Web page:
Are patch estrogens effective?

Like the pills, estrogen patches cannot be recommended for heart-disease prevention. They are effective for menopausal symptoms and osteoporosis prevention.

Women And Heart Disease

For years, heart disease was considered a man’s disease. But postmenopausal women are just as likely to develop heart disease as men. When heart attack or stroke do occur, they are more likely to be fatal in women. Unfortunately, many women remain unaware of the extent of their risk.

In a survey by the American Heart Association, 63 percent of women named breast cancer as their greatest health threat — nine times as many as those citing heart disease. (Seven percent of women cited heart disease.) In fact, half of all American women will die of heart disease or stroke, which claim 500,000 female lives each year in the United States. By comparison, breast cancer kills about 44,000 American women each year.

Misinformation And Myths

Less than one-third of the women surveyed said their doctor ever discussed heart disease with them during a general health discussion. This probably reflects the fact that, for many years, physicians and the media tended to provide less information on heart disease to women than men.

Even if the information is offered, the common misperception that heart disease is a “man’s problem” may lead many women to ignore what they hear. Another myth is that heart disease is a “good” way to die — suddenly and without the long suffering of cancer. Many women also mistakenly think that strokes only affect the elderly.

The good news is that women now are hearing a lot more about heart disease. One reason is that “baby boom” women are heading towards menopause, when hormonal changes and lifestyle factors come together to increase the risk of heart disease dramatically.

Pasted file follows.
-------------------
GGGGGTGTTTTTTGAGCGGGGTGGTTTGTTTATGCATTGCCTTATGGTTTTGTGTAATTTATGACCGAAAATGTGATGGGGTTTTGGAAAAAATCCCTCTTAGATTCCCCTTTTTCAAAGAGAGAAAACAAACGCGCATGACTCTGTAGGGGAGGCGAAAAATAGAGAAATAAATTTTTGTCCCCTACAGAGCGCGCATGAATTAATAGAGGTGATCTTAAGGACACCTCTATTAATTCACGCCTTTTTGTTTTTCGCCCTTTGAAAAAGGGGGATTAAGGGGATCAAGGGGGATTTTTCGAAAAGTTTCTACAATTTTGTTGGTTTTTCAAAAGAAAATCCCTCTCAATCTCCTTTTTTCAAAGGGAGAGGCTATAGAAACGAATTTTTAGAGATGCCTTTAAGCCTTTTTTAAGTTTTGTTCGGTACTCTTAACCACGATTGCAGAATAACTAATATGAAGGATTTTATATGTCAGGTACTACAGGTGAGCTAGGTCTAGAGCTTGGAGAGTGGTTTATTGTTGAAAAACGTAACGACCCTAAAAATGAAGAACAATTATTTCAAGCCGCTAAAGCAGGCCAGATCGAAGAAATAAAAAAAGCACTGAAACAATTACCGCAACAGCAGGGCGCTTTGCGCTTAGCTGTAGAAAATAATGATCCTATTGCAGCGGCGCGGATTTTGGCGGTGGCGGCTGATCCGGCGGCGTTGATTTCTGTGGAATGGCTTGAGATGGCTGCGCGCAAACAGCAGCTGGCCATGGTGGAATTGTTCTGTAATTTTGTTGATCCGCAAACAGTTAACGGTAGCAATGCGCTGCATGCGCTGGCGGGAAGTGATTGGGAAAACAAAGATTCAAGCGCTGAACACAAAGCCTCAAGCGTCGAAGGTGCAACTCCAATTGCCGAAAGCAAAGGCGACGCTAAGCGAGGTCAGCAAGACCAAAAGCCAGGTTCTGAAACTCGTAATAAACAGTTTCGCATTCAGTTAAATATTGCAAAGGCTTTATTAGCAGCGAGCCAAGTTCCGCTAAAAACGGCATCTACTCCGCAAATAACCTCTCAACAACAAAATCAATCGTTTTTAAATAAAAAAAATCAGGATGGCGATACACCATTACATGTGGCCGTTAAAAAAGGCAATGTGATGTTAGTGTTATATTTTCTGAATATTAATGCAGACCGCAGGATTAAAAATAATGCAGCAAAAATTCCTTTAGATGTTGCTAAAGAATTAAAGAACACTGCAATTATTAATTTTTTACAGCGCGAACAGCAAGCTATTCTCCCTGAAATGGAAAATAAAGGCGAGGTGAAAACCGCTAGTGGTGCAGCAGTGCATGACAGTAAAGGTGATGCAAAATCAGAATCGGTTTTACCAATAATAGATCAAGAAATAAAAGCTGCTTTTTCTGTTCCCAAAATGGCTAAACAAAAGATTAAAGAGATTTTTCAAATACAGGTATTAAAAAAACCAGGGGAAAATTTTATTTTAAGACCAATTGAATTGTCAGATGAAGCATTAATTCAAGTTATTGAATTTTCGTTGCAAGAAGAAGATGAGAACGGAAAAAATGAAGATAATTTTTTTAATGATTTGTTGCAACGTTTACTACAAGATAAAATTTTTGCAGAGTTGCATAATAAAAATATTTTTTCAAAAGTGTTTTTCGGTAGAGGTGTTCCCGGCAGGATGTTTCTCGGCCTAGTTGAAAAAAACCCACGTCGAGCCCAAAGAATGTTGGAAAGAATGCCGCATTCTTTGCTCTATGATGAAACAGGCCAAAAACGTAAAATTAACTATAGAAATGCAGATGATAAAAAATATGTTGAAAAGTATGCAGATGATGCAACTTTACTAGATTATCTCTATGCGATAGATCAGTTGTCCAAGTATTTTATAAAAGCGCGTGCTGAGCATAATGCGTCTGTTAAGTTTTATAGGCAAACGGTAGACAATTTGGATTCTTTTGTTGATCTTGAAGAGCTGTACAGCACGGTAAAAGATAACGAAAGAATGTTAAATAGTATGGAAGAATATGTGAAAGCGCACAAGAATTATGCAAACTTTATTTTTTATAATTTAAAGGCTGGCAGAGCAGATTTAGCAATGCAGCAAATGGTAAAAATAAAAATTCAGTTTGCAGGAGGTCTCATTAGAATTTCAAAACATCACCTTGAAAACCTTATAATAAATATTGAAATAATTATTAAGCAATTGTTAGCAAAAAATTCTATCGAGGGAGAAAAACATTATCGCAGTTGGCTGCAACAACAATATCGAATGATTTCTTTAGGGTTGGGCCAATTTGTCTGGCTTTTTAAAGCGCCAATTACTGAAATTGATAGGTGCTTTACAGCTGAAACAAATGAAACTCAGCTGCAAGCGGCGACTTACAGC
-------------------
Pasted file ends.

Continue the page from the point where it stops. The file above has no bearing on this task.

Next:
The Hormone Connection

Before menopause, circulating hormones such as estrogen are at their highest, a possible reason why women have a much lower risk of heart disease and stroke than men. As estrogen levels begin to drop off, the risk of heart disease and stroke in women increases until eventually it equals that of men. This has led scientists to believe that estrogen somehow protects women’s arteries, but more research is needed to know exactly how estrogen exerts its beneficial effects.

Unfortunately, simply replacing estrogen by taking hormone replacement therapy may not be the answer. While some studies suggest that there may be benefits, other studies do not support this claim. Most recently, the National Institutes of Health Women’s Health Initiative, the largest study of women taking HRT, determined that the increased risks of breast cancer outweighed the benefits of preventing osteoporosis and lowering the risk for colorectal cancer. In addition, during the entire five years of using Prempro, women on HRT had a higher risk for heart disease and stroke rather than a lower risk.

What You Can Do

Even if you can’t change certain heart disease risk factors — your age, race, and family history — you can increase you odds of good cardiac health. As you approach menopause, it becomes even more important to adopt heart-healthy practices. It’s never too late to make a change, even if you’ve already had bypass surgery or heart attack.